And there’s been a massive push: eDiscovery is on every lawyer’s mind these days. There’s constantly new technology products that are coming out that are pushing billable hours away from the attorney and downstream into less-expensive tools, into automated tools, or even internationally. We’re seeing a lot of document review that used to be done by high-priced associates in New York and California move to the Midwest, and even move to India, and that’s happening all over the board.
Steven Cherry: Maybe you could just remind our listeners what eDiscovery is, and is there any overlap between that and what you’re doing?
Andrew Winship: In different phases of a lawsuit, the first thing that happens is a complaint is filed, and a phase that’s called “discovery” happens. And that really just means that both sides investigate the other one. So you’ll provide a request for the other side to provide documentation, communication, and answer specific questions about the lawsuit. Twenty years ago, that was a relatively small process because so much communication happened via phone and couldn’t be reproduced, or it was a few letters that went back and forth.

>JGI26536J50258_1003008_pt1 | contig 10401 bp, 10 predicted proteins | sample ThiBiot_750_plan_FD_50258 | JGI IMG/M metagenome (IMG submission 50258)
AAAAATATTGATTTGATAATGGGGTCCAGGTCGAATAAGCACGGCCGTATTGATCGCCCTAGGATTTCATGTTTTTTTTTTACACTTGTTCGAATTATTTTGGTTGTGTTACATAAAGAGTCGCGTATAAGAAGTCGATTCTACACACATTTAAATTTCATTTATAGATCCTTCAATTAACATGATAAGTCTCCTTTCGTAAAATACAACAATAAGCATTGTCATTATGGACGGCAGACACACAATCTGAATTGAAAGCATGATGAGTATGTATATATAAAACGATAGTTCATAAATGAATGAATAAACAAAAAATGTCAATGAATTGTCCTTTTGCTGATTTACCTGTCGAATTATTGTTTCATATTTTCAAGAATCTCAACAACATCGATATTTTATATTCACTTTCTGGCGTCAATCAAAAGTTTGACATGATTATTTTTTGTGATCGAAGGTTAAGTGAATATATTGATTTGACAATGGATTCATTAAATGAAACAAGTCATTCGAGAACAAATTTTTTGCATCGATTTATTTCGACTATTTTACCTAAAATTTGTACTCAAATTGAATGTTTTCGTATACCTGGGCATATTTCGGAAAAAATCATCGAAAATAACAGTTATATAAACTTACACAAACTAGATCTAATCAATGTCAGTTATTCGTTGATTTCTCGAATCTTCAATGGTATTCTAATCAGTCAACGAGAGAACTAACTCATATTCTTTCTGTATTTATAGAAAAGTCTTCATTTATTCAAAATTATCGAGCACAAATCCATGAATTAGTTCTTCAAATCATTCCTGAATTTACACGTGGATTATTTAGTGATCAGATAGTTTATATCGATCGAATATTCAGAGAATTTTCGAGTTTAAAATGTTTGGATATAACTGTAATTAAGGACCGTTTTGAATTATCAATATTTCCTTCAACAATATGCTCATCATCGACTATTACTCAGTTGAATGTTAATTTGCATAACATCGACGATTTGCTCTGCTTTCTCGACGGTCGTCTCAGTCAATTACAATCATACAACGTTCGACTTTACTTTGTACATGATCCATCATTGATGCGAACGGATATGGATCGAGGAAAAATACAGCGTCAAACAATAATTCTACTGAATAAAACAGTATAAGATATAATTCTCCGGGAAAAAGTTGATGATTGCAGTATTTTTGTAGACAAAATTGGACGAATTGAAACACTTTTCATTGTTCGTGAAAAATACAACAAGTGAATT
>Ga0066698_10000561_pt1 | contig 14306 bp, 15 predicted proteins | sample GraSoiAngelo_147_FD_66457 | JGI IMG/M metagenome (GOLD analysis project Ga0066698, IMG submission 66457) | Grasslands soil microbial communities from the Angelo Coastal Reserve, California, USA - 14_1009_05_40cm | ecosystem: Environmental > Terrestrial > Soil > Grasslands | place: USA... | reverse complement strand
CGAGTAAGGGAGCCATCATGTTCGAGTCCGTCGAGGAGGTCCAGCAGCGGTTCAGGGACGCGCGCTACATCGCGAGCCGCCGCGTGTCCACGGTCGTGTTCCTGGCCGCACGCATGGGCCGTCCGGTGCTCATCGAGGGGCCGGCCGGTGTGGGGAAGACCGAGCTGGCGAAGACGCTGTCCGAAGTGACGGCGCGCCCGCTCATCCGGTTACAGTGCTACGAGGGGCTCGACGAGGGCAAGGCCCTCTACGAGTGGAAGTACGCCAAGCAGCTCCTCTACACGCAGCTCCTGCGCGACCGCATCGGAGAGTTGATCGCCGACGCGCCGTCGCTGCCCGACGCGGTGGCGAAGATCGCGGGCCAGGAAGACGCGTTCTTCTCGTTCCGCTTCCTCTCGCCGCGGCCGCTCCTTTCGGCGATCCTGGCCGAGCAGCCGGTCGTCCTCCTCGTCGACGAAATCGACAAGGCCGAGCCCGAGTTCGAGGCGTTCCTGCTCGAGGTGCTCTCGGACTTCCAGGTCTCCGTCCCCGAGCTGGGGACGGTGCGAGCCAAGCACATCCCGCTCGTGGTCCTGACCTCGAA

Today, there’s daily e-mails, there’s group texts, there’s transcription services, and so there’s so much more data about the communication that went back and forth. And so you’ll see terabytes of text data that’s turned over in this investigation phase, whether it’s for a product-liability suit about a faulty seat belt, or an asbestos lawsuit. There’s an enormous amount of data that corporations are now keeping and storing, and now lawsuits and lawyers want to look through that when trying to build their case, both defending their client and attacking the other side.
And so eDiscovery is basically a tool that outsources that parsing of all this electronic text data that now exists. There is some overlap with what we’re doing, but eDiscovery is really built to parse corporate text data, and our natural language-processing algorithms are to process that legal text data.
Steven Cherry: Very good. Well, Drew, it remains to be seen whether the days of Jarndyce v. Jarndyce are over, but if it is, we’ll have innovators like yourself to thank, and in the meantime, thanks for joining us today.
Andrew Winship: Thanks so much.
Steven Cherry: We’ve been speaking with St. Louis attorney Andrew Winship about how his start-up, Juristat, and others are bringing the practice of law into the 21st century.
For IEEE Spectrum’s “Techwise Conversations,” I’m Steven Cherry.
Photo: Alex Slobodkin/iStockphoto
NOTE: Transcripts are created for the convenience of our readers and listeners and may not perfectly match their associated interviews and narratives. The authoritative record of IEEE Spectrum’s audio programming is the audio version.